After the first India-Pakistan War in 1947, in which the British Indian Raj was divided into Hindu and Muslim-dominated states, India ended up with two-thirds of the formerly independent mountain state of Kashmir, and the new state of Pakistan with a scrubby, poor third known as Azad Kashmir.
Rebellion and attempts at secession have flared ever since in Indian-ruled Kashmir which has a restive Muslim majority, and minorities of Sikhs and Hindus. In fact, the Kashmir conflict is now the world's oldest major crisis. The UN's calls for a plebiscite to determine Kashmir's future have been ignored by India.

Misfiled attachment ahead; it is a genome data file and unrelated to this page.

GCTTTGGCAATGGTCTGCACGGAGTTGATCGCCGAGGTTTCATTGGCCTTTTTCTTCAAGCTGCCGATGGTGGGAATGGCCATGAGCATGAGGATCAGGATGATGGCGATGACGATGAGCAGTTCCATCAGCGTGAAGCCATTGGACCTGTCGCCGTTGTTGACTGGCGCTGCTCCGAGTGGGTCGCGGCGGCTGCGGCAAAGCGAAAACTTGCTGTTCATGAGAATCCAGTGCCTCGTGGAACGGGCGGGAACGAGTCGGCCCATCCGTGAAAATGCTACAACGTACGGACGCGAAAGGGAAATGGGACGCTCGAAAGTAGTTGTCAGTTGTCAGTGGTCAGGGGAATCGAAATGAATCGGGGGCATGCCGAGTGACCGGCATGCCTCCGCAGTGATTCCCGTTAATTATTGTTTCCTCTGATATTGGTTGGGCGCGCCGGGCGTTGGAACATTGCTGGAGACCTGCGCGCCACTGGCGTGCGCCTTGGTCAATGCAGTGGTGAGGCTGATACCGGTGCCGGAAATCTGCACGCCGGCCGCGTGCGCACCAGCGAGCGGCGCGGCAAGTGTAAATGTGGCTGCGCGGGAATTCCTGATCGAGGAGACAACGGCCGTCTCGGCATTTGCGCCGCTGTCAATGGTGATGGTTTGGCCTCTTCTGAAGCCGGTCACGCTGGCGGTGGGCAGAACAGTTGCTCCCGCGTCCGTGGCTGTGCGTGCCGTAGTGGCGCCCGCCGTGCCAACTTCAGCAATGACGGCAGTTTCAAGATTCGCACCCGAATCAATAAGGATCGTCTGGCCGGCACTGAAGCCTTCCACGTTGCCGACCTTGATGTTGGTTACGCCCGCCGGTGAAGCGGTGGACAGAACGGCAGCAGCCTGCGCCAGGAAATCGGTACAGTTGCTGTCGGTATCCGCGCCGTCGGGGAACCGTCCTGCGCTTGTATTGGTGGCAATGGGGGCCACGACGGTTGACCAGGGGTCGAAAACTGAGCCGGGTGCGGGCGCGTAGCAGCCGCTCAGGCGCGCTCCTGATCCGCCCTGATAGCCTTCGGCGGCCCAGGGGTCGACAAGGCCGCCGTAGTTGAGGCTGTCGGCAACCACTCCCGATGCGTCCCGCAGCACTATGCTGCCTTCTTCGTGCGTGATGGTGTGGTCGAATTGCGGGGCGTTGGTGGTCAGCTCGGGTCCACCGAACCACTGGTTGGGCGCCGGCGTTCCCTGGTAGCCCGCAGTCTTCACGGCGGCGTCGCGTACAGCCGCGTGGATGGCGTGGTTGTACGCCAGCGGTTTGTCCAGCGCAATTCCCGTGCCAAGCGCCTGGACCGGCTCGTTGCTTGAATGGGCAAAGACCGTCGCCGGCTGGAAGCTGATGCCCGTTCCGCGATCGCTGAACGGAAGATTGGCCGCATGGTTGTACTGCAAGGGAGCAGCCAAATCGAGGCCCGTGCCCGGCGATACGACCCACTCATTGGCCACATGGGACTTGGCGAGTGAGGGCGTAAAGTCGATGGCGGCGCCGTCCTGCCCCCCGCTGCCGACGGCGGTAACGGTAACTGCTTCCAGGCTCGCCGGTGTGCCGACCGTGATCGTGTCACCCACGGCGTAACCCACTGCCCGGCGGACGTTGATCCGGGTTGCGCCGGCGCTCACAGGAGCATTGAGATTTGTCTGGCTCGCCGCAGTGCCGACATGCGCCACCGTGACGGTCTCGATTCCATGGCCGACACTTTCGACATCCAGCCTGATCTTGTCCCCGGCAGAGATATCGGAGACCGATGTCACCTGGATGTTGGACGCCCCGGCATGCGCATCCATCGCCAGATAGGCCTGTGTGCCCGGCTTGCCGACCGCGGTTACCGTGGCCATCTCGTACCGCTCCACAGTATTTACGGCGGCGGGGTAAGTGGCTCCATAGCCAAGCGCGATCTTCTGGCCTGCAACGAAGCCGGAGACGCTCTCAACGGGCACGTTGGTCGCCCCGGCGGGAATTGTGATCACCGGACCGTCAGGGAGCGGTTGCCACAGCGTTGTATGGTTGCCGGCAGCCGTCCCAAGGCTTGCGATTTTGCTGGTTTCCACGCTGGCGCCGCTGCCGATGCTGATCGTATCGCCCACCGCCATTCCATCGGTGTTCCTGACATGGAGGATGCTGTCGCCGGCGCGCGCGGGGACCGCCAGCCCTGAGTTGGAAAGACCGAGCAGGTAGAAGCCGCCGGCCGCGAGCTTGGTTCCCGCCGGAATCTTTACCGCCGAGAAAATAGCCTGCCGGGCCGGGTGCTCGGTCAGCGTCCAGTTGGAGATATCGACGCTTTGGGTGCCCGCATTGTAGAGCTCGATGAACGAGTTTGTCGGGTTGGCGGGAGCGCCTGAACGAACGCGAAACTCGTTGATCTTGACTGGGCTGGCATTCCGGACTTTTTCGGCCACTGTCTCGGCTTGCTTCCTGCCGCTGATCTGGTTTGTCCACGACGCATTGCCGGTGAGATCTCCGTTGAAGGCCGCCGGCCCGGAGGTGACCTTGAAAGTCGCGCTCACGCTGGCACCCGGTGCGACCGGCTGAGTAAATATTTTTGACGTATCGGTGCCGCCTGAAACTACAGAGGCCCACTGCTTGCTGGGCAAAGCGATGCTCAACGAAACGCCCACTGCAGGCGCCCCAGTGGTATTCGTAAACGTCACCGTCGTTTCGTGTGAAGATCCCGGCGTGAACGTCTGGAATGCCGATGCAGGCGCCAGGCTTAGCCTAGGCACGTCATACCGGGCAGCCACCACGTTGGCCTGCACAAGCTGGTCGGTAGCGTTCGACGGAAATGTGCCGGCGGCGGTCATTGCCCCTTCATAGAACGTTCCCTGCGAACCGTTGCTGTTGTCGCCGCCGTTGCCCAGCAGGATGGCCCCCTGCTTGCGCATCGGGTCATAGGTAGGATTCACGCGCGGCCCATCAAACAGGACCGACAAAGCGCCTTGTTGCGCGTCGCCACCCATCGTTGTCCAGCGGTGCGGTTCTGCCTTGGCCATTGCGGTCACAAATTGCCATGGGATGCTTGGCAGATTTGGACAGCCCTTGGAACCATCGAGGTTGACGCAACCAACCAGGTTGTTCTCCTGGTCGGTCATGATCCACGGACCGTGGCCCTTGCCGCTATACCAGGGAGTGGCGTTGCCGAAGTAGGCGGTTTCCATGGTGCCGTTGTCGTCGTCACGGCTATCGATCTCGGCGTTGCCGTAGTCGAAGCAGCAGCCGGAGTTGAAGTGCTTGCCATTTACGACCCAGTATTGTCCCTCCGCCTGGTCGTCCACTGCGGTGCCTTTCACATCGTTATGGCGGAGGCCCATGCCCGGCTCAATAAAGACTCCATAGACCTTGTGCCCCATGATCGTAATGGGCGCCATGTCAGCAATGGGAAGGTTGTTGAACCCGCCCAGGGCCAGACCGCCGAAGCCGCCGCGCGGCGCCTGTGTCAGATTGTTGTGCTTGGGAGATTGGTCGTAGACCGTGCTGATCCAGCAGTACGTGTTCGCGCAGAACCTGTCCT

A week ago, Kashmiri militants attacked an Indian Army brigade base at Uri that sits near the 1948-49 cease-fire line known as the Line Of Control (LOC). Seventeen Indian regular soldiers died along with four militants. New Delhi rushed 10,000 soldiers to Kashmir, boosting Indian military strength in the mountain state to over 500,000 men.